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June 16, 2011 by · Leave a Comment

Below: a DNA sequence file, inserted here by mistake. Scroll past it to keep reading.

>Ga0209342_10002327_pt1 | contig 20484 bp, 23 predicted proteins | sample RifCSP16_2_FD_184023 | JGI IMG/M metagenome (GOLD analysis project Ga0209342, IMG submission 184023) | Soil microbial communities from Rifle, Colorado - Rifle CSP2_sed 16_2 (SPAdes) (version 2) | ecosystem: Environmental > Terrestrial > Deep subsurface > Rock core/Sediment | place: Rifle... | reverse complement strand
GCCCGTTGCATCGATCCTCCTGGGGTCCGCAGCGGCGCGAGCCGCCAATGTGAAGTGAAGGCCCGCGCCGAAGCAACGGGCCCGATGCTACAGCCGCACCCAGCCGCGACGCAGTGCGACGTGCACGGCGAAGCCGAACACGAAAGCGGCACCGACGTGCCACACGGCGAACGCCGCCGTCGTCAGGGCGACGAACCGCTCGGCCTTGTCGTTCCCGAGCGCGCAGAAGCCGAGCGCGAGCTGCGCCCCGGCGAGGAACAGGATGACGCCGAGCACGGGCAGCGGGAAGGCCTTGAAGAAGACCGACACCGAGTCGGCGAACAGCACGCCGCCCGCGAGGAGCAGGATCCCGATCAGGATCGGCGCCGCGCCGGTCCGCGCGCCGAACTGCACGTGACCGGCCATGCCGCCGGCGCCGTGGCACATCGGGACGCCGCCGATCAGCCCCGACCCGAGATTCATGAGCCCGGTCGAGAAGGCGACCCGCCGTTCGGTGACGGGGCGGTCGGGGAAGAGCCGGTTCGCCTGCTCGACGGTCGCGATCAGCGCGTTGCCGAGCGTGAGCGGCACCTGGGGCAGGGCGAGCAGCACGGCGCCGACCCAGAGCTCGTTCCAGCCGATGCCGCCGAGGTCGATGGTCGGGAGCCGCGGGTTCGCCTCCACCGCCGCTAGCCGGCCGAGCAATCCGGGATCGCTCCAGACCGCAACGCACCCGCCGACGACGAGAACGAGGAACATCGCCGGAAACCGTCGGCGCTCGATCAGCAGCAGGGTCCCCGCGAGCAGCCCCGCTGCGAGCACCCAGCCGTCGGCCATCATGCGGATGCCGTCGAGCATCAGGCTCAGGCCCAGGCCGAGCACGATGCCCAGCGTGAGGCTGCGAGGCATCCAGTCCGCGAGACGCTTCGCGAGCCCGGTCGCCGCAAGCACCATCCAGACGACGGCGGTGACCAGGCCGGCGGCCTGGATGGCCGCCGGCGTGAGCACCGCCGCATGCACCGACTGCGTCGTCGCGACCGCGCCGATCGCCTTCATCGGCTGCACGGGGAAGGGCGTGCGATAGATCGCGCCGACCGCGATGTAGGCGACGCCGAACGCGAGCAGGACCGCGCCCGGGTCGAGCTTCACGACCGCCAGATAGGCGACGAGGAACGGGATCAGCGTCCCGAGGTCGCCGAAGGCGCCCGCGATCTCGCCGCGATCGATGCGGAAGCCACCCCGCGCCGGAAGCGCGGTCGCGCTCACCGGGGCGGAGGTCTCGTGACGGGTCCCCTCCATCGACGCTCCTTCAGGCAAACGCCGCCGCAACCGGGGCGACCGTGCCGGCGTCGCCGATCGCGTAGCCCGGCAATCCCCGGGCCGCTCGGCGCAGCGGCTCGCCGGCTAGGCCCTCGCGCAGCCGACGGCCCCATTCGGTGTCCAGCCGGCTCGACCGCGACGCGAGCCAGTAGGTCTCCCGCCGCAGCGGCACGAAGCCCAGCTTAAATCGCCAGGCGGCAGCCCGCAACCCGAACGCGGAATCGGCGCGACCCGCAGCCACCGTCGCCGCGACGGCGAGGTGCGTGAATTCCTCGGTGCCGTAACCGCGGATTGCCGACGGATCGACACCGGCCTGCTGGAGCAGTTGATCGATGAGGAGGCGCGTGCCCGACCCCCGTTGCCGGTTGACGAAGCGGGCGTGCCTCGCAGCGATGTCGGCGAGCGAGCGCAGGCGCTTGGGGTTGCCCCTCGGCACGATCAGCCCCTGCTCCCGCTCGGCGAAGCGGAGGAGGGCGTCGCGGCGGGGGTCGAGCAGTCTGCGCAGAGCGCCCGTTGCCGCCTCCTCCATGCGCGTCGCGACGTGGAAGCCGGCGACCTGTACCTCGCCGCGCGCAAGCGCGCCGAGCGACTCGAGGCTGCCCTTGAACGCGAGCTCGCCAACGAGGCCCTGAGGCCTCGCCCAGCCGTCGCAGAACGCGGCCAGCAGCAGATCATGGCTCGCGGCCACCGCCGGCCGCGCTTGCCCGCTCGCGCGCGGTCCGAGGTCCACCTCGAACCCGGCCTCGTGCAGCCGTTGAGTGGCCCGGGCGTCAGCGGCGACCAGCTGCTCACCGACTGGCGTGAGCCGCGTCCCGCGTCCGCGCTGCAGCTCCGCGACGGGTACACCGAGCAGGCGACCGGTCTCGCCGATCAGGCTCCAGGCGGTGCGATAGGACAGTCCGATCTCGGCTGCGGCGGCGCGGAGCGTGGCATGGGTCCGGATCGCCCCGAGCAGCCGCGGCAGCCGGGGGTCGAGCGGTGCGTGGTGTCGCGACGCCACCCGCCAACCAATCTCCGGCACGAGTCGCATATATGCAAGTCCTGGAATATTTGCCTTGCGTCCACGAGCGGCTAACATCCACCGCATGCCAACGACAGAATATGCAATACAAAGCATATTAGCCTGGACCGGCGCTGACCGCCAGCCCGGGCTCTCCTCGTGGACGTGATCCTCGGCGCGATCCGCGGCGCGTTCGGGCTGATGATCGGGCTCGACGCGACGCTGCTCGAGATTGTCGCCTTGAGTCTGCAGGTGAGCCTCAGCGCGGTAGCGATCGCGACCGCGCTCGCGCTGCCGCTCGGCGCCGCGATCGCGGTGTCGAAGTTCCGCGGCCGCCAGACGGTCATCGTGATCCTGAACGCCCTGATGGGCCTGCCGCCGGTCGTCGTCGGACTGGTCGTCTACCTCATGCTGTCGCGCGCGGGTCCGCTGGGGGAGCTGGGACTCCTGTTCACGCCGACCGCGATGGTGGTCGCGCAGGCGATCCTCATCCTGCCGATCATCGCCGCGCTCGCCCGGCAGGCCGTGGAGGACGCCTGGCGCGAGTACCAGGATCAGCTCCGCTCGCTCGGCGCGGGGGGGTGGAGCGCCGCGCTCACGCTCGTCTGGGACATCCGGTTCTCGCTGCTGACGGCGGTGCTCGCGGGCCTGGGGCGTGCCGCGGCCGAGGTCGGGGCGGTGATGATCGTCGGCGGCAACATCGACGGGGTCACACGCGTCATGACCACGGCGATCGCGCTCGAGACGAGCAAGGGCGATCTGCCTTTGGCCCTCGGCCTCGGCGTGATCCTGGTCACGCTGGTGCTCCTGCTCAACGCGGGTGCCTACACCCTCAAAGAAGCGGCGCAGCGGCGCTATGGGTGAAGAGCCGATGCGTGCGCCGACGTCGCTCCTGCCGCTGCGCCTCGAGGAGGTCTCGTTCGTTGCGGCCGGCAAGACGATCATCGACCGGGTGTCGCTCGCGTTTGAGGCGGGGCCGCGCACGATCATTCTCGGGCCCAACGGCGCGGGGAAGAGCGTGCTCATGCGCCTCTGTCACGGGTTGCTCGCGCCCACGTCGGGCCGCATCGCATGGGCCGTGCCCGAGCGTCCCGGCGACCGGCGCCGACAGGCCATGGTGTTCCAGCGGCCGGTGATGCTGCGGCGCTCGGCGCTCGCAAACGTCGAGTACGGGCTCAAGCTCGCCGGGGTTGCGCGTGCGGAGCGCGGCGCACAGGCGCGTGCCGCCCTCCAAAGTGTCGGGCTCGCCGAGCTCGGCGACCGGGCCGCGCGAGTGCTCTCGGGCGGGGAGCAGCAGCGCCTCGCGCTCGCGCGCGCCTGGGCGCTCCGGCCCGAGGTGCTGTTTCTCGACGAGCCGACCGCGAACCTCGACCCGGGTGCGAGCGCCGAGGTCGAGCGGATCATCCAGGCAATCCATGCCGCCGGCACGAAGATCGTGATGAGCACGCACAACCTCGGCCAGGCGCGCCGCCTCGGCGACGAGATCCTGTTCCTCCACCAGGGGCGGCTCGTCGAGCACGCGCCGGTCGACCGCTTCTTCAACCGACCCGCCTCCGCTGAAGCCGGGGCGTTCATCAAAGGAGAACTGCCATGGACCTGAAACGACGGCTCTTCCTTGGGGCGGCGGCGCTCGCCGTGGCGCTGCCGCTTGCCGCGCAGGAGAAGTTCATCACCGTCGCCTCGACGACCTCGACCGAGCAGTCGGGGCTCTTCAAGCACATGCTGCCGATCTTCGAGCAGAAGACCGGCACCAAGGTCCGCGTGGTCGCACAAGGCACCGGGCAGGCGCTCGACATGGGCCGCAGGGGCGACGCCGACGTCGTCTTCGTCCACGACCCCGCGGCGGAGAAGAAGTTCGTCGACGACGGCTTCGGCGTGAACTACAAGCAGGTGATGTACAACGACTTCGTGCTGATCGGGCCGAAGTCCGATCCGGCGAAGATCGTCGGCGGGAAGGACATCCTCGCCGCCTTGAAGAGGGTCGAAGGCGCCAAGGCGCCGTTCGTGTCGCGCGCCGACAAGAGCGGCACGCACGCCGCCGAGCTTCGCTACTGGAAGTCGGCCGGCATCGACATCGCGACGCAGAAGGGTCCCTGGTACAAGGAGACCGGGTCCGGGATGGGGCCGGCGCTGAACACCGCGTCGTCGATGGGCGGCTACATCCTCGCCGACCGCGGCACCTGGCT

The Academy of Motion Picture Arts and Sciences — the group that hands out the Oscars each year — has again revamped the rules to qualify for a best picture nomination. Two years after expanding the number of nominations to ten, the academy said on Wednesday that it will introduce a new system under which a film would have to receive at least 5 percent of first place votes in order to be nominated. (Under academy procedures, the 6,000 voting members rank their preferences for best picture on a scale from 1 to 10.) As a result, the Academy is expected to come up with between five and ten nominees for best picture. In an interview with today’s (Thursday) Los Angeles Times, veteran studio publicist Terry Press, who now heads up her own marketing company, remarked that the change will make the Oscar race “more competitive” and certainly boost ad spending for “for your consideration” advertising. “Sales reps at the trades,” she speculated, are probably “sending floral tributes over to the academy.”